A single 'pass' of the process that generates the Zigbee graph will only detect what can be gleaned from the current state of the getChildandRouteInfo at that time... If there were no Route Table entries present (that is, no 'device XYZ via router ABC' )-- and those entries can get 'expired' if they haven't been used recently-- the resulting graph wouldn't have any devices to display, aside from what's in the hub's neighbor table. It would likely be an uninteresting picture.

By making the graph 'accumulate' the connections made over a period of time, you do get a sense of what devices have been involved in message traffic (and at least the 'first hop' devices in routes used by the hub to communicate with them).

But it's a skewed picture (in favor of the hub's view, routing wise) since routers in subsequent hops of a path to a device may not be represented... and connections that are no longer current will still be shown along side the present ones (hence the misleading view which can depict an end device with simultaneous connections to more than a single parent-- Zigbee end devices only maintain a single parent/child connection at a time; very different from Z-Wave where in-range neighbors of end devices are all potential communication paths).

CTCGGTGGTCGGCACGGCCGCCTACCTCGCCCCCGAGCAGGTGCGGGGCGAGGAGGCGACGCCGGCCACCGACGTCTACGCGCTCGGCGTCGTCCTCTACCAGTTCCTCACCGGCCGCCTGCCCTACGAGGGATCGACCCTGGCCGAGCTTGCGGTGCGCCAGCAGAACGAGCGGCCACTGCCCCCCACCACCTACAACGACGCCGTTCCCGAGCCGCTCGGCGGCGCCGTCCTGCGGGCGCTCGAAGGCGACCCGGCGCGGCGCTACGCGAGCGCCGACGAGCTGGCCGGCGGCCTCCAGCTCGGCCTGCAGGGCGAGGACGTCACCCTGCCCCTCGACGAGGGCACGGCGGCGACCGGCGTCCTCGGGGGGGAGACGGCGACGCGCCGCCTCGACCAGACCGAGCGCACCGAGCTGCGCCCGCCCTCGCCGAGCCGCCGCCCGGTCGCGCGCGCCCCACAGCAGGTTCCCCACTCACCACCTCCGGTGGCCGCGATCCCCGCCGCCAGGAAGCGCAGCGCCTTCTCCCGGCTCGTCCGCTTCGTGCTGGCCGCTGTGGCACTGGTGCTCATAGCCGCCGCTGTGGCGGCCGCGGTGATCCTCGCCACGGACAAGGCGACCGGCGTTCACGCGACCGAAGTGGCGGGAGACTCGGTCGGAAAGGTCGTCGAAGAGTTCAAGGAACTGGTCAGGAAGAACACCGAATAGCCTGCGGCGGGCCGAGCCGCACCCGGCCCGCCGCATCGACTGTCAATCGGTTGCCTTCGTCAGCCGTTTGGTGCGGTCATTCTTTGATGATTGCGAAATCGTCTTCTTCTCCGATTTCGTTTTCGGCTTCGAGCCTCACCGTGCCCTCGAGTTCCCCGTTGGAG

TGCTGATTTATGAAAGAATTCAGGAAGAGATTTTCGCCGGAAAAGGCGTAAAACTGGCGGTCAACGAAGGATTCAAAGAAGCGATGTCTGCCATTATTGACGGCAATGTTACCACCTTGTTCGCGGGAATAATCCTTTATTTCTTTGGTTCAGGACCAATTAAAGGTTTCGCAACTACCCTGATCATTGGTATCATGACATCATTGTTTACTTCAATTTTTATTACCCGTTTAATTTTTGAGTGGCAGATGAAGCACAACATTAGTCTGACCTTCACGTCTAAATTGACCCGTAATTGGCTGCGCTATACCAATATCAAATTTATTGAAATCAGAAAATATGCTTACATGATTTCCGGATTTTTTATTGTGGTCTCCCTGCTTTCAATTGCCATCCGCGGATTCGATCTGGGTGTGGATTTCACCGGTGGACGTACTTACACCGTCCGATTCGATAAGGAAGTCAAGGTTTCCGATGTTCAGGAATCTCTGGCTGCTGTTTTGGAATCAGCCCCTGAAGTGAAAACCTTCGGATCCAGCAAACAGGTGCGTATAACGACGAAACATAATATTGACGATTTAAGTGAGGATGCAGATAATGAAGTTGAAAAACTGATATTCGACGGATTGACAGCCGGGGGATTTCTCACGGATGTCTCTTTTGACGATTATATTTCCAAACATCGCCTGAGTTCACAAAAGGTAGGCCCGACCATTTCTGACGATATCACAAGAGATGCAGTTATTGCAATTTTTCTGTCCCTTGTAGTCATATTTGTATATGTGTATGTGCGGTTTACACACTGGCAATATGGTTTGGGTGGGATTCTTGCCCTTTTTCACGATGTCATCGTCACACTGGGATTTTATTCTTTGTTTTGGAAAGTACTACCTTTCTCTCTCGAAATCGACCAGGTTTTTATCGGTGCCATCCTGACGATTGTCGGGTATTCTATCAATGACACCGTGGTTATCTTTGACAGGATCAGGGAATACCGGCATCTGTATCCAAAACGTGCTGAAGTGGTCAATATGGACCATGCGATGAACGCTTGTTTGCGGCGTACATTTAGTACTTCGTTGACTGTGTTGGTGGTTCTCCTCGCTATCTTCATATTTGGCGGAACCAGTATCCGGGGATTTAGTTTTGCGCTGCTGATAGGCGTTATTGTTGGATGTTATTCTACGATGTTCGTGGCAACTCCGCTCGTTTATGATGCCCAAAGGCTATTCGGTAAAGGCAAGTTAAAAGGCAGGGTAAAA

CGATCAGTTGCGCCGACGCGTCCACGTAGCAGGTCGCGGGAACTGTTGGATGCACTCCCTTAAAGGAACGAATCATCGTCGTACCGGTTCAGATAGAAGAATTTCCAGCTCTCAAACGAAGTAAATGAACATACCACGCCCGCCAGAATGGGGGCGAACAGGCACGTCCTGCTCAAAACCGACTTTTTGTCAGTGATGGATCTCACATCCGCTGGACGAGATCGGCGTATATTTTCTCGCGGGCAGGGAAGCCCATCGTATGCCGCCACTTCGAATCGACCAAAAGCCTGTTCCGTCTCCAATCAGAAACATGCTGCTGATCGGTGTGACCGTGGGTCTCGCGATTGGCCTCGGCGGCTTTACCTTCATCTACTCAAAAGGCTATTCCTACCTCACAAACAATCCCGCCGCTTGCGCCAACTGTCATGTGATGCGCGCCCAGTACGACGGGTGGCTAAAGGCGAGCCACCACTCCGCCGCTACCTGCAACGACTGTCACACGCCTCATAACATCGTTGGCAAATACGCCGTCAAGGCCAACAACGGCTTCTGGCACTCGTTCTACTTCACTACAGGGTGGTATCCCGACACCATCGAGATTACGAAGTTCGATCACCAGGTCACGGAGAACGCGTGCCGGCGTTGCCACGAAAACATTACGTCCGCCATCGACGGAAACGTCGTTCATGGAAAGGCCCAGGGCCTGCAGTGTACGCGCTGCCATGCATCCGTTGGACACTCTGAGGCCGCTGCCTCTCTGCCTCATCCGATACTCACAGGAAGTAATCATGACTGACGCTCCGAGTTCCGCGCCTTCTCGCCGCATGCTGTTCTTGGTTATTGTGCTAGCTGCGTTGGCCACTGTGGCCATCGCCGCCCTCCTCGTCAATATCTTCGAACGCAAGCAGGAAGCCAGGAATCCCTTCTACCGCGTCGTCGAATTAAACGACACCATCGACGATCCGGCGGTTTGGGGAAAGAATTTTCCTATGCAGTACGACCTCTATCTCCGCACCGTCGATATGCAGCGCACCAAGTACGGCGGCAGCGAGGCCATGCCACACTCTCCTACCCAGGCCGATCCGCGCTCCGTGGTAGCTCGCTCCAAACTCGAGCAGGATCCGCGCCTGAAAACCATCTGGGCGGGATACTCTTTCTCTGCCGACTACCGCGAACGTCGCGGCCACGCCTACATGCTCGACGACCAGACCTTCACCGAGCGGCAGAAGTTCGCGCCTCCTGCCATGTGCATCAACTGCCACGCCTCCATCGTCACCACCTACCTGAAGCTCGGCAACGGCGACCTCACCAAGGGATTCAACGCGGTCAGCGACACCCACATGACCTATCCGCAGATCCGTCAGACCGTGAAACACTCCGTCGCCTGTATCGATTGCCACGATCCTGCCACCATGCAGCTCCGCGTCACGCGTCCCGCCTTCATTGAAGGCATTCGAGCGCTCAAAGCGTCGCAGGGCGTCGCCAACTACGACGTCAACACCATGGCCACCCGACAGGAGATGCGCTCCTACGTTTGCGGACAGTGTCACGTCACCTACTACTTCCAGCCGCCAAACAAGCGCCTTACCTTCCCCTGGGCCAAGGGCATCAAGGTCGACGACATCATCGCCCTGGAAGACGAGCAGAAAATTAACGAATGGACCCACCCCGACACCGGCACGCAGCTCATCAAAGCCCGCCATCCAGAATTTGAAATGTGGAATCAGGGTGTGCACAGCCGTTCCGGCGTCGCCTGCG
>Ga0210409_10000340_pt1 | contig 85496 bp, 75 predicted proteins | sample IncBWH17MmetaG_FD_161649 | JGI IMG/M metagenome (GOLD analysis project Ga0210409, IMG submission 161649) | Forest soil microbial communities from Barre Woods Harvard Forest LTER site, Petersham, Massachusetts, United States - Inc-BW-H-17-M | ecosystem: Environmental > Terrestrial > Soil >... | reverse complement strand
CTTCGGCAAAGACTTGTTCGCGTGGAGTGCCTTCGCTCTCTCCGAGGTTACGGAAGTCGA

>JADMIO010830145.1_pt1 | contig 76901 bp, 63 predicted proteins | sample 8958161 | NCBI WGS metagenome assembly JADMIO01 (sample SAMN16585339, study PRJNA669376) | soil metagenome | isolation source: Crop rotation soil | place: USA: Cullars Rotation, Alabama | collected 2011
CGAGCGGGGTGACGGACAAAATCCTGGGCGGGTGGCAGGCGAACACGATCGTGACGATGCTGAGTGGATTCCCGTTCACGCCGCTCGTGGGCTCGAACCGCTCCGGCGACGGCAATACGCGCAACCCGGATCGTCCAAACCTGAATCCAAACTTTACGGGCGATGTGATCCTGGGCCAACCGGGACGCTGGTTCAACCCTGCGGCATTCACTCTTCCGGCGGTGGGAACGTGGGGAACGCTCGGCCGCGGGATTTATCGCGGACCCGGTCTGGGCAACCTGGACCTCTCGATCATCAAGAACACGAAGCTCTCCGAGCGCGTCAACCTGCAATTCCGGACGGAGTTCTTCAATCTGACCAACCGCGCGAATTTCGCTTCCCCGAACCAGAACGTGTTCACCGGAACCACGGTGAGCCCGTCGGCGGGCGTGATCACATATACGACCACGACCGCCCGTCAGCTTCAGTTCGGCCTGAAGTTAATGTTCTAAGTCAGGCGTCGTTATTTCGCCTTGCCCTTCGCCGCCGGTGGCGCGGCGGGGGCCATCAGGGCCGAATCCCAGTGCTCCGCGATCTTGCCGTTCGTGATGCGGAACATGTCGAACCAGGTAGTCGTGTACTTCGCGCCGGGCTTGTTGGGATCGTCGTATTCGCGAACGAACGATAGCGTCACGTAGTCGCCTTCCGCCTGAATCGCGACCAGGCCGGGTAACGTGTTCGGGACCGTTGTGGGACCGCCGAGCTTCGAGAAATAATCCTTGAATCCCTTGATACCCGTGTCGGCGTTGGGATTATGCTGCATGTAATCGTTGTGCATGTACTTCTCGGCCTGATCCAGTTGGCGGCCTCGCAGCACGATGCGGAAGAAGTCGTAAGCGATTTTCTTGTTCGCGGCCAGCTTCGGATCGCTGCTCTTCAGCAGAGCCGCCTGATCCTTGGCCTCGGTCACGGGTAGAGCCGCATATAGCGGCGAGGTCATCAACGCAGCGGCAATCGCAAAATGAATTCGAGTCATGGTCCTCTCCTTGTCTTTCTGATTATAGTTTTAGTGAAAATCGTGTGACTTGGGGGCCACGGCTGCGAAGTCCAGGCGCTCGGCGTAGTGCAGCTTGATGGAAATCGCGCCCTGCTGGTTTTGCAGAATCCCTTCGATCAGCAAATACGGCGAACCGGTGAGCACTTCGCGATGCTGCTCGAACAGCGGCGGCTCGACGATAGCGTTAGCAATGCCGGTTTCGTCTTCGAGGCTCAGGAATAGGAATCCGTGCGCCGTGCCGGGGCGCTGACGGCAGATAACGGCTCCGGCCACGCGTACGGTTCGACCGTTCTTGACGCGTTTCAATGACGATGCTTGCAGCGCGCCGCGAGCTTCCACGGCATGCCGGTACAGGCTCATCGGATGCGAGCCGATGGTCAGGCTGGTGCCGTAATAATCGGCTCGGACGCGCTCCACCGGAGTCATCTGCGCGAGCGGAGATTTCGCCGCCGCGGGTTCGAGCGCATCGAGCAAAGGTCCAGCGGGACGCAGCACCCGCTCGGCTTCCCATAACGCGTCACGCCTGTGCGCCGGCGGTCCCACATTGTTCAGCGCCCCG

...that's pretty much exactly what refreshing the getChildandRouteInfo page displays.


Here's what the maps have taught me:
ZigBee is much more resilient than ZWave.

Open the ZigBee map, pull out a repeater and watch all your devices rearrange their connections pretty quickly and everything goes back to normal.

Open the ZWave map, pull a repeater, and watch nothing happen at all. Then, for the next week, scream and yell everytime you flip a light switch and a ZWave connected light does not turn on or an automation fails because now your ZWave is borked.

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I thought that the ZWave map would help me in placing a repeater in an optimum location. But I see two devices at opposite ends of the house that are shown close to one another. It is cool to look at but I am also trying to find some practicality to it.

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and I have three devices in my garage (one in each corner to form a motion zone), and on the Zwave map they are more like each corner of the house.

Me too.
I added 12 plugs, mostly for experimenting, since my battery devices all connected well to the hub, mostly, except for the ST arrival sensors in the garage sometime.

Today, I pared that down to four: one on each level and the garage.
The mesh kept on ticking, and evidence was in the graph as well.

If that was Z-wave, forget about it.

So maybe for stuff that can get plugged in and out, zigbee might be best.

When I had all 12 plugs installed, I had a virtual switch turning them all on and off and it was almost instantaneous.

I have a wireless switch turn on all the Z-Wave lights, and today, while exercising it, it was hit or miss for quite a while until it settled in. Now, there are more devices, but even when they all actually turned on or off, it took maybe 8 seconds, best.